This Reuters story, or variations thereof, can be found all over the place:
General Motors Co. is seeking to dismiss a lawsuit over a suspension problem on more than 400,000 Chevrolet Impalas from the 2007 and 2008 model years, saying it should not be responsible for repairs because the flaw predated its bankruptcy.
The lawsuit, filed on June 29 by Donna Trusky of Blakely, Pennsylvania, contended that her Impala suffered from faulty rear spindle rods, causing her rear tires to wear out after just 6,000 miles.
Seeking class-action status and alleging breach of warranty, the lawsuit demands that GM fix the rods, saying that it had done so on Impala police vehicles.
But in a recent filing with the U.S. District Court in Detroit, GM noted that the cars were made by its predecessor General Motors Corp, now called Motors Liquidation Co or “Old GM,” before its 2009 bankruptcy and federal bailout.
The current company, called “New GM,” said it did not assume responsibility under the reorganization to fix the Impala problem, but only to make repairs “subject to conditions and limitations” in express written warranties. In essence, the automaker said, Trusky sued the wrong entity.
“New GM’s warranty obligations for vehicles sold by Old GM are limited to the express terms and conditions in the Old GM written warranties on a going-forward basis,” wrote Benjamin Jeffers, a lawyer for GM. “New GM did not assume responsibility for Old GM’s design choices, conduct, or alleged breaches of liability under the warranty.”
David Fink, Trusky’s lawyer, declined to comment.
Here’s what no one seems to be mentioning: the basic warranty on ’07-’08 Chevrolets was three years or 36,000 miles, whichever comes first. Except for a handful of leftovers that hung around while the ’09s were being shipped, all these cars are out of warranty; neither Old GM nor New GM is necessarily required to fix this issue, unless there is a formal recall under the auspices of the National Highway Traffic Safety Administration. As of this writing, no such recall has been announced; there’s not even an investigation going on.
Mrs Trusky, it appears, did bring up the issue before the warranty ran out (February ’11 in her case). From The Detroit News:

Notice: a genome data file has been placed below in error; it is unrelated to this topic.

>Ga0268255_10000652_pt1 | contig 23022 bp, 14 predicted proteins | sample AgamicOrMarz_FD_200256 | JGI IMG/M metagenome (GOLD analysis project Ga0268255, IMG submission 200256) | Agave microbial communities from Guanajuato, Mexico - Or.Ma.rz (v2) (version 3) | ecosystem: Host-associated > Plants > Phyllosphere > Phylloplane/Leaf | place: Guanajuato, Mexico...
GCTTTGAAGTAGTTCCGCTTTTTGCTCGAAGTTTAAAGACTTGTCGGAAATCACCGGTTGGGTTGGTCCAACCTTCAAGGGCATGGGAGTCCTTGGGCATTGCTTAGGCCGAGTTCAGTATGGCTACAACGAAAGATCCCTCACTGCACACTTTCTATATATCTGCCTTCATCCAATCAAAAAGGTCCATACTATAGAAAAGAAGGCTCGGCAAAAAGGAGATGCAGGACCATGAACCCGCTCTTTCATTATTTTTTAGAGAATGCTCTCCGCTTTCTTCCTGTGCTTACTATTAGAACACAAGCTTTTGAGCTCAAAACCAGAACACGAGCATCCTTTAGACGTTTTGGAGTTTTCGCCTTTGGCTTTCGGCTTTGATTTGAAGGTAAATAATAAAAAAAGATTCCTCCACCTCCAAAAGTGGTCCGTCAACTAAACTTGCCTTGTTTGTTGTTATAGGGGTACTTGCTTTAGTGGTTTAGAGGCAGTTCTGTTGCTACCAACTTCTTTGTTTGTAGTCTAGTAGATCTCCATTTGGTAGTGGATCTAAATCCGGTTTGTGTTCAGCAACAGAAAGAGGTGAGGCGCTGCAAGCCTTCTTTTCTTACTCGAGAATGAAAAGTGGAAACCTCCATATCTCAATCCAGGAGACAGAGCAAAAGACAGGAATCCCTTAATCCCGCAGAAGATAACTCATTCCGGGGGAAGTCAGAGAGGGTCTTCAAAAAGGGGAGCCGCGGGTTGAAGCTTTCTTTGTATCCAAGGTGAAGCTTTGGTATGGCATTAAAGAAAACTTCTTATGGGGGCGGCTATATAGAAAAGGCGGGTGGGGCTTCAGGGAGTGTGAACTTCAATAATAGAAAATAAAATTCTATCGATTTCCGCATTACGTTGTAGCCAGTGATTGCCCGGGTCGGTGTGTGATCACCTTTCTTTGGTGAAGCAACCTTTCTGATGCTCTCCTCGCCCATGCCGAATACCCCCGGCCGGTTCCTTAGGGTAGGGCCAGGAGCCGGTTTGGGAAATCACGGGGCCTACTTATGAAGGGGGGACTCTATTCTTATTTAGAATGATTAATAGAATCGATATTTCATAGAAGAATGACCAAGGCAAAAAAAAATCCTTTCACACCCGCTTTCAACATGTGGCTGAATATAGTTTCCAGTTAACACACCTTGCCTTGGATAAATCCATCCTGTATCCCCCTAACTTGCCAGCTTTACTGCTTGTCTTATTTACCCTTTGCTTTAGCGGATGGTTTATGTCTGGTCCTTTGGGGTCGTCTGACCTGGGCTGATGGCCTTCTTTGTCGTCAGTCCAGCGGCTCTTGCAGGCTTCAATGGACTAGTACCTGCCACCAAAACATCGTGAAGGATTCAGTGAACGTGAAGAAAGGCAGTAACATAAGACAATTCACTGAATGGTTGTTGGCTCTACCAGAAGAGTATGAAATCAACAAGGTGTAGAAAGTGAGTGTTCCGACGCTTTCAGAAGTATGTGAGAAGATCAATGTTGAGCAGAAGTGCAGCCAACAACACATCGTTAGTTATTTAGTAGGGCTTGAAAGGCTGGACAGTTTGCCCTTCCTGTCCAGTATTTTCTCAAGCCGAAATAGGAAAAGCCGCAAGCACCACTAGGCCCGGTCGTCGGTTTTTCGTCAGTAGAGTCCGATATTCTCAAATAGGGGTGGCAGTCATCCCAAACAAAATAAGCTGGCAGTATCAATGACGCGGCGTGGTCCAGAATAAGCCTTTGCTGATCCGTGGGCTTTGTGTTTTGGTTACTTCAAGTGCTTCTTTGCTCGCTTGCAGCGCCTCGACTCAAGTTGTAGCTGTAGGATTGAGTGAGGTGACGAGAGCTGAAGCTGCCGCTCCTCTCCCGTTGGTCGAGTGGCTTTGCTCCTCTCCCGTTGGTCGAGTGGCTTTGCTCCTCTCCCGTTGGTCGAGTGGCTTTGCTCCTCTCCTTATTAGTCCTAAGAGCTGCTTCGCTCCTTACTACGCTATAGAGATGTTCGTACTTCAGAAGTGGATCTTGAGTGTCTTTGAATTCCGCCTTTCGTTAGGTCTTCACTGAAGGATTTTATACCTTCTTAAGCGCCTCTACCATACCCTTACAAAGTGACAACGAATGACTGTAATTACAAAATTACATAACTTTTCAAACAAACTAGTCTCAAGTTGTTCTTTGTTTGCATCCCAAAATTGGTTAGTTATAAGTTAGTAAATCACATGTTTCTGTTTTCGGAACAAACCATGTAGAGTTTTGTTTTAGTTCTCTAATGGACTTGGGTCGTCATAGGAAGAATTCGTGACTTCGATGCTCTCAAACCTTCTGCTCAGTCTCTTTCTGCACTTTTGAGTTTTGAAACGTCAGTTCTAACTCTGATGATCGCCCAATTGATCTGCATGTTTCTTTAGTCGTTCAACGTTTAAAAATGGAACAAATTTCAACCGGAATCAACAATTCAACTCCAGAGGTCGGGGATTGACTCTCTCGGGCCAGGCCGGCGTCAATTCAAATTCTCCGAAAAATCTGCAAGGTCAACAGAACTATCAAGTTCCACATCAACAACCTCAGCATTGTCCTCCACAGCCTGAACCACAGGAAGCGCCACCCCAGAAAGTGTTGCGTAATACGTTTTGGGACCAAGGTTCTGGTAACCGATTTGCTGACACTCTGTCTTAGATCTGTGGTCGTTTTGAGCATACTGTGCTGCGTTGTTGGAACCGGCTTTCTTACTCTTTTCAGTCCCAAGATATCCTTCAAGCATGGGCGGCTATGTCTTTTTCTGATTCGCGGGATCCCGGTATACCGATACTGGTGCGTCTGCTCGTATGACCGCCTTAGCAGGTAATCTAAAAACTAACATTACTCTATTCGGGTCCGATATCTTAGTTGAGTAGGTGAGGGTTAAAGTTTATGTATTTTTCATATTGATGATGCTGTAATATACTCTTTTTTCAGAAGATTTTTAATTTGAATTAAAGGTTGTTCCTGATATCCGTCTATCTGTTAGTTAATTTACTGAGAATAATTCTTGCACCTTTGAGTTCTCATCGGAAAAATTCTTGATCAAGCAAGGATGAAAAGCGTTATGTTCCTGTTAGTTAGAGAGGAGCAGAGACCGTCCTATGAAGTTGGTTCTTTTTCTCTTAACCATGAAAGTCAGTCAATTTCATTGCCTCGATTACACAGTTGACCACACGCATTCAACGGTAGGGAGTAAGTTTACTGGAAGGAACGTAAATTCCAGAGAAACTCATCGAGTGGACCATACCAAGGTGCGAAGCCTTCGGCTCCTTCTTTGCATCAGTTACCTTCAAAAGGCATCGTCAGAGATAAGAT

[She] bought a new Impala in February 2008 and said the tires wore out within 6,000 miles.
Her GM dealer replaced the tires and provided an alignment, but didn’t disclose the spindle rod issue, she said.
According to the suit, GM issued a service bulletin in 2008 for police versions of the Impala.
Last November, Trusky couldn’t pass an annual inspection without getting another set of rear tires — even though the vehicle had fewer than 25,000 miles.
So the second set of tires lasted three times longer than the first. What can we conclude from that? Not a whole lot, really, considering that police versions of the Impala don’t have the same rear suspension bits as the civilian cars.
Ultimately, though, I have to side with commenter “geeber” at TTAC:
This is one of those “lose-lose” scenarios from a public relations standpoint. In a lawsuit such as this, GM will naturally throw every argument into its brief as to why the lawsuit should be dismissed. One of the arguments, of course, relates to the bankruptcy filing, and, if precedent is followed, it will likely stick.
This does not necessarily mean that GM won’t fix Impalas built before 2009. One would hope that GM would agree to this, to at least promote customer goodwill. Given that most of these cars were sold as either police cars or fleet specials, the exposure to retail customers should be minimal, so going the extra mile to make those customers happy shouldn’t break the bank.
If anything, getting the lawsuit dismissed could ensure that GM’s money is spent actually fixing the problem as opposed to paying plaintiff’s attorneys fees.
Which suggests to me that GM, while it won’t come out of this smelling like a rose, might avoid a more-unpleasant stench by manning up and asking for NHTSA to step in.